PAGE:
"This work paves the way for pharmacological manipulation of FAPs, in order to correct their aberrant behavior in muscular diseases," says Puri. "For instance, the identification of drugs that can target Vcam1-expressing sub-FAPs might inspire therapeutic interventions toward preventing fibrosis in muscular dystrophies. It is also possible that existing drugs have this potential, and we are now exploring the effect of histone deacetylase (HDAC) inhibitors, which have shown beneficial effects (anti-fibrotic) in muscles of mouse models of DMD, in preclinical studies and in DMD boys in recent clinical trial."
Research reported in this press release was supported by National Institutes of Health (NIH) grants P30AR061303, R01AR056712, R01AR052779, and P30AR061303; California Institute for Regenerative Medicine (CIRM) grant TG2-01162; the Muscular Dystrophy Association (MDA), the French Muscular Dystrophy Association (AFM); and EPIGEN. The content is solely the responsibility of the authors and does not necessarily represent the official views of the NIH. The study's DOI is 10.1038/s41467-018-06068-6.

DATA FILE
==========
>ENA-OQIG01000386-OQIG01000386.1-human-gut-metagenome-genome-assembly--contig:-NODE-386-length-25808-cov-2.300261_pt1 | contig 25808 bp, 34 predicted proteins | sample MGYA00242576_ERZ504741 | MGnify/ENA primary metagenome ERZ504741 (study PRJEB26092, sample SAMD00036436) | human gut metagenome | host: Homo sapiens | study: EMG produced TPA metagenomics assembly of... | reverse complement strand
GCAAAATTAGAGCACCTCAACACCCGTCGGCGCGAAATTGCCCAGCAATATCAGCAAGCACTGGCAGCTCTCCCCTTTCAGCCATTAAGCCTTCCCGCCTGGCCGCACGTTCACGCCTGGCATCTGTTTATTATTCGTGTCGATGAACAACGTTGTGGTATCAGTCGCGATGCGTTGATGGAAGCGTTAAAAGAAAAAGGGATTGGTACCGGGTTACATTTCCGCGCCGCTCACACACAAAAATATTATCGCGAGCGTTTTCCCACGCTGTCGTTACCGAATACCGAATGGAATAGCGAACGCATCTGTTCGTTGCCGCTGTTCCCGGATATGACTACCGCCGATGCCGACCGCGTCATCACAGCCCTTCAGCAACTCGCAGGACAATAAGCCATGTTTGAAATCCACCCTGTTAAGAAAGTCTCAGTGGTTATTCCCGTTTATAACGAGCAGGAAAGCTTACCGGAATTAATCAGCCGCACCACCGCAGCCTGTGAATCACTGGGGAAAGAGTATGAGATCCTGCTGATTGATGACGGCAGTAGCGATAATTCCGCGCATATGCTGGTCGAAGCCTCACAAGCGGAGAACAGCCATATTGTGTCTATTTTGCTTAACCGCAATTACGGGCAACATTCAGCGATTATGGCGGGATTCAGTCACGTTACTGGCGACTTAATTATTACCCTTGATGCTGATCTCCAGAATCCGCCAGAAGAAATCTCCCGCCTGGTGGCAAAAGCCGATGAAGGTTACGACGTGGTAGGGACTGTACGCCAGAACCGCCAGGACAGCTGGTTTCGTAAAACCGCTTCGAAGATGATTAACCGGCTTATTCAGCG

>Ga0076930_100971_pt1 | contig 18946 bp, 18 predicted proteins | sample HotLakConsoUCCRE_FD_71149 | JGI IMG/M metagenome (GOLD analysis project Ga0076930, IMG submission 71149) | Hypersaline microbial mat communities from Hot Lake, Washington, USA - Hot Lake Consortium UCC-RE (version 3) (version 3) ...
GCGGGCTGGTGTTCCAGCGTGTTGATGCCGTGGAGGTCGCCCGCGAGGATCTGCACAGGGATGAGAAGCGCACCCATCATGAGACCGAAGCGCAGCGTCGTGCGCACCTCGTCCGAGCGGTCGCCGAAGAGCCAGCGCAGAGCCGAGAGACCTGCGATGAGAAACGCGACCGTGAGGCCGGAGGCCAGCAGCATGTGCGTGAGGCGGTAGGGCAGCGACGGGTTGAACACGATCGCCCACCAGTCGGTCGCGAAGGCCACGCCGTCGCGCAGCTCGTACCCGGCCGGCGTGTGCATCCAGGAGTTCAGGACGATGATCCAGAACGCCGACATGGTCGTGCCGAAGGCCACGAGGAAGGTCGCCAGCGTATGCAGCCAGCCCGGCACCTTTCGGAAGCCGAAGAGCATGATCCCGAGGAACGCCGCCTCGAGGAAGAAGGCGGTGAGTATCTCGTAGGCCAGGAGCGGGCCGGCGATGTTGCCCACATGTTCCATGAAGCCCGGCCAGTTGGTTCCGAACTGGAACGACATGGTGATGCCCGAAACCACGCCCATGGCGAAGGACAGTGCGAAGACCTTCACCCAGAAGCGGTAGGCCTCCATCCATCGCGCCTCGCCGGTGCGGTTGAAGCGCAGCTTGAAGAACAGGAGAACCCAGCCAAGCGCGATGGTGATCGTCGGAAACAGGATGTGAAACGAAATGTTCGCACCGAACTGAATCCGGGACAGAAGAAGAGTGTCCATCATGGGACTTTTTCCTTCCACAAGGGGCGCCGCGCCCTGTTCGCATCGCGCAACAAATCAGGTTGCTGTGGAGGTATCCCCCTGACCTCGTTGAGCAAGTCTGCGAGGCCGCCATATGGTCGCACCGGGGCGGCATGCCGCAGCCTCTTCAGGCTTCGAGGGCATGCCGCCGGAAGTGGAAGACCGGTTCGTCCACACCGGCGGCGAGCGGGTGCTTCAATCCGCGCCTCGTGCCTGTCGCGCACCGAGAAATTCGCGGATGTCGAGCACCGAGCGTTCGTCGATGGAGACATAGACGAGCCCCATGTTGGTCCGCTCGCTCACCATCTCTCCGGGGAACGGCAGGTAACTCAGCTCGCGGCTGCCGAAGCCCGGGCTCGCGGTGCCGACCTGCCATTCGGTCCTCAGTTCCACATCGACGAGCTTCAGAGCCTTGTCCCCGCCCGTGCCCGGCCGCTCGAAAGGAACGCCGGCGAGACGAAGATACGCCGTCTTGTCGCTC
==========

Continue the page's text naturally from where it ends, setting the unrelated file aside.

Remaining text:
About Sanford Burnham Prebys Medical Discovery Institute
Sanford Burnham Prebys Medical Discovery Institute (SBP) is an independent nonprofit medical research organization that conducts world-class, collaborative, biological research and translates its discoveries for the benefit of patients. SBP focuses its research on cancer, immunity, neurodegeneration, metabolic disorders and rare children's diseases. The Institute invests in talent, technology and partnerships to accelerate the translation of laboratory discoveries that will have the greatest impact on patients. Recognized for its NCI-designated Cancer Center and the Conrad Prebys Center for Chemical Genomics, SBP employs nearly 900 scientists and staff in San Diego (La Jolla), Calif., and Orlando (Lake Nona), Fla. For more information, visit us at SBPdiscovery.org or on Facebook at facebook.com/SBPdiscovery and on Twitter @SBPdiscovery.